Biotech Updates

10 New Genes Identified for Resistance to Stripe Rust Disease

September 23, 2020

Photo Source: Lu Liu, Meinan Wang, Zhiwu Zhang, Deven R. See, and Xianming Chen

Stripe rust, one of the most destructive diseases of wheat, affects the production of the crop worldwide, especially in the United States. The disease can be controlled by chemicals, but these are deemed harmful to humans, animals, and the environment. Application of such chemicals is also very costly, and farmers prefer to grow wheat varieties that resist stripe rust and the development of such varieties is a top priority for wheat breeding programs.

To help develop such varieties, scientists from the US Department of Agriculture - Agricultural Research Service (USDA-ARS) and Washington State University studied stripe rust resistance genes in 616 spring wheat varieties using the genome-wide association study approach. They used the GMS platform recently developed by the USDA-ARS Wheat Health, Genetics, and Quality Research Unit.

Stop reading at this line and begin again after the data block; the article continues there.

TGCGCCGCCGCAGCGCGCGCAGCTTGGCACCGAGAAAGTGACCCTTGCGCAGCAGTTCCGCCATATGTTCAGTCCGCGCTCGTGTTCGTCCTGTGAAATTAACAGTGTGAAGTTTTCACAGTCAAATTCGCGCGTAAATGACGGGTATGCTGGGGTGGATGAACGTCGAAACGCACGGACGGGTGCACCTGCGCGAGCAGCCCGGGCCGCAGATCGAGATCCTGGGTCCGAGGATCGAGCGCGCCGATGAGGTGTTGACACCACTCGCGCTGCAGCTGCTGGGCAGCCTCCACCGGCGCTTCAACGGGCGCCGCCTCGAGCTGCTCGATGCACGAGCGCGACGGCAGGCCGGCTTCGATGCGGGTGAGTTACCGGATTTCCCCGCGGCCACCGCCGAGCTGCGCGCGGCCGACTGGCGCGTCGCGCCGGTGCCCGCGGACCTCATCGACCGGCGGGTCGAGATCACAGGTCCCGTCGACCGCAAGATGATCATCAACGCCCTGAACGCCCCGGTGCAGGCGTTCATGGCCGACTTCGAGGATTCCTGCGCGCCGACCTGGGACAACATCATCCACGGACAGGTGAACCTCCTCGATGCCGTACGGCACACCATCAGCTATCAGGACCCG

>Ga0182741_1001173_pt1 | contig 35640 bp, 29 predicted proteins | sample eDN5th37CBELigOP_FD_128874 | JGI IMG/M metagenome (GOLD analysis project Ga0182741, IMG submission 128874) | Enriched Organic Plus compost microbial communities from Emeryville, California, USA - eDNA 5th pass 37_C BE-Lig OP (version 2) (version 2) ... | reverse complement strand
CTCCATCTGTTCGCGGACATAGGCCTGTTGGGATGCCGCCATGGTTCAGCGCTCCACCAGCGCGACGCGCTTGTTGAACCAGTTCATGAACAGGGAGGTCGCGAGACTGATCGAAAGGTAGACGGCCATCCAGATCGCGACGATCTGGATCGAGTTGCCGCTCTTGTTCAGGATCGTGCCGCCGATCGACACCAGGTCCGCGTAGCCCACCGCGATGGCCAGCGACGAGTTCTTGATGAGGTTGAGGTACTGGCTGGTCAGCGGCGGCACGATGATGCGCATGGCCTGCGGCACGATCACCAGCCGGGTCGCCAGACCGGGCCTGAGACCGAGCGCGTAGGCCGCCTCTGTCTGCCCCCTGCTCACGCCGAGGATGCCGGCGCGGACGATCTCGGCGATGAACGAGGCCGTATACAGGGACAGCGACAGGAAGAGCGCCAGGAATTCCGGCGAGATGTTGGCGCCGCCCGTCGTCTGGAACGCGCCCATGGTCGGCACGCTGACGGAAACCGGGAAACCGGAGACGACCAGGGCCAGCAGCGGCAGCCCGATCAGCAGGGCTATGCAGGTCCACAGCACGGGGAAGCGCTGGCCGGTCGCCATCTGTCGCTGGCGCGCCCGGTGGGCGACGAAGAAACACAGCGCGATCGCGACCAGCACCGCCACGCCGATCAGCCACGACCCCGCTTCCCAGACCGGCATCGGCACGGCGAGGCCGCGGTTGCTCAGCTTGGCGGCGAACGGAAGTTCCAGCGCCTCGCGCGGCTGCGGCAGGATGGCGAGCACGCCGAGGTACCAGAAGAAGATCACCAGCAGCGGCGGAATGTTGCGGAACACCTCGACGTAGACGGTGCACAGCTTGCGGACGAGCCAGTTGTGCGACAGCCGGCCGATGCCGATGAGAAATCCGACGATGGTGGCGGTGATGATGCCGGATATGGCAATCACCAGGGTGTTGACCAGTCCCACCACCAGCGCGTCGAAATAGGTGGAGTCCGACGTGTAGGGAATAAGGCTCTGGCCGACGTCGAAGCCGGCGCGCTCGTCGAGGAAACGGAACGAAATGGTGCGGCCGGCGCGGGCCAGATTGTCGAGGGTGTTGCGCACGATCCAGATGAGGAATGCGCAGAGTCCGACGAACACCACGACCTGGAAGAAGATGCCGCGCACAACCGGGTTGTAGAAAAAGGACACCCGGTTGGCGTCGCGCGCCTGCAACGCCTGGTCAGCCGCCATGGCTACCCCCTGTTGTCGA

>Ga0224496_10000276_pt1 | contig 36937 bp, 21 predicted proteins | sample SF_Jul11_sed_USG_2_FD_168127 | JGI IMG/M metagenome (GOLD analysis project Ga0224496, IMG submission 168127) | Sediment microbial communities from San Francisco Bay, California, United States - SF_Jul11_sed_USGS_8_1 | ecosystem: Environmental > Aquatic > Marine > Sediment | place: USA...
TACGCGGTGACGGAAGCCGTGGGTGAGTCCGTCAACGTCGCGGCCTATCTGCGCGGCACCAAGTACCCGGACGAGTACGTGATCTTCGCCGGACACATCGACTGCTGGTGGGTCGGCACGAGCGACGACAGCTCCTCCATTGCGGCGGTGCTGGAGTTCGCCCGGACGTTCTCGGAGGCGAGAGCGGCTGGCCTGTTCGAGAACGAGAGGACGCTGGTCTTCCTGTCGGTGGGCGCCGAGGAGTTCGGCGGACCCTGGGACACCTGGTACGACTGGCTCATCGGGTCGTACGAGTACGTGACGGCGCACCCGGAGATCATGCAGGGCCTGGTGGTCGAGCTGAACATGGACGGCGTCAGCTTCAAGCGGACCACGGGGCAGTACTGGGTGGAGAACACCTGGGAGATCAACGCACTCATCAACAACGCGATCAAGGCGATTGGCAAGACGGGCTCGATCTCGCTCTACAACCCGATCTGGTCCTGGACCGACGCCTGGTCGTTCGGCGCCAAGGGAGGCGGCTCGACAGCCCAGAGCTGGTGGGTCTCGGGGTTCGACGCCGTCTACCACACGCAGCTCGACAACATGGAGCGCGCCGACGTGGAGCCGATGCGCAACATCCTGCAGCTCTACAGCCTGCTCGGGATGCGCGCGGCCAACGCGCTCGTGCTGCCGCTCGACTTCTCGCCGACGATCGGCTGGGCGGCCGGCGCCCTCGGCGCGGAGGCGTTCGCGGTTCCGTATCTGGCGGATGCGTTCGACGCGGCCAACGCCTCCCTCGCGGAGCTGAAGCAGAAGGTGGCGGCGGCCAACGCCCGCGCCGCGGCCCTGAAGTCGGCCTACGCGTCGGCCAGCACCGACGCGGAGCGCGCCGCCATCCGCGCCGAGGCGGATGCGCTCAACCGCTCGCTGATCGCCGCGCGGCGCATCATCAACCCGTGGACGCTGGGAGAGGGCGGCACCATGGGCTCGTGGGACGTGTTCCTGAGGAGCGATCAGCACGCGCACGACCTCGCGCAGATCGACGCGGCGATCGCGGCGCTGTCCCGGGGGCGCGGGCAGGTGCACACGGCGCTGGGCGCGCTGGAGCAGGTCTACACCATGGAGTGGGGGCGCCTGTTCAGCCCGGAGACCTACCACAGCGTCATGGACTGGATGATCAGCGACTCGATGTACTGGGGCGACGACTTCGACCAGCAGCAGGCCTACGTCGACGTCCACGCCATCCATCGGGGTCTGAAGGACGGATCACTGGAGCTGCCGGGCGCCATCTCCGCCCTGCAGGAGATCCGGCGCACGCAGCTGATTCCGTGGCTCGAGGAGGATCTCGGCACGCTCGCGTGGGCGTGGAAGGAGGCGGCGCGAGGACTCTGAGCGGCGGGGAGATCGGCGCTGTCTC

Dr. Xianming Chen, a research plant pathologist at Washington State University and research geneticist at the USDA-ARS said they tested the wheat varieties with five predominant strains of the wheat stripe rust pathogen under controlled greenhouse conditions and in field locations under natural infection of the pathogen. They were able to identify 37 genes, including 10 new genes, that show resistance to stripe rust.

For more details, read the open-access paper in the August 2020 edition of Plant Disease.

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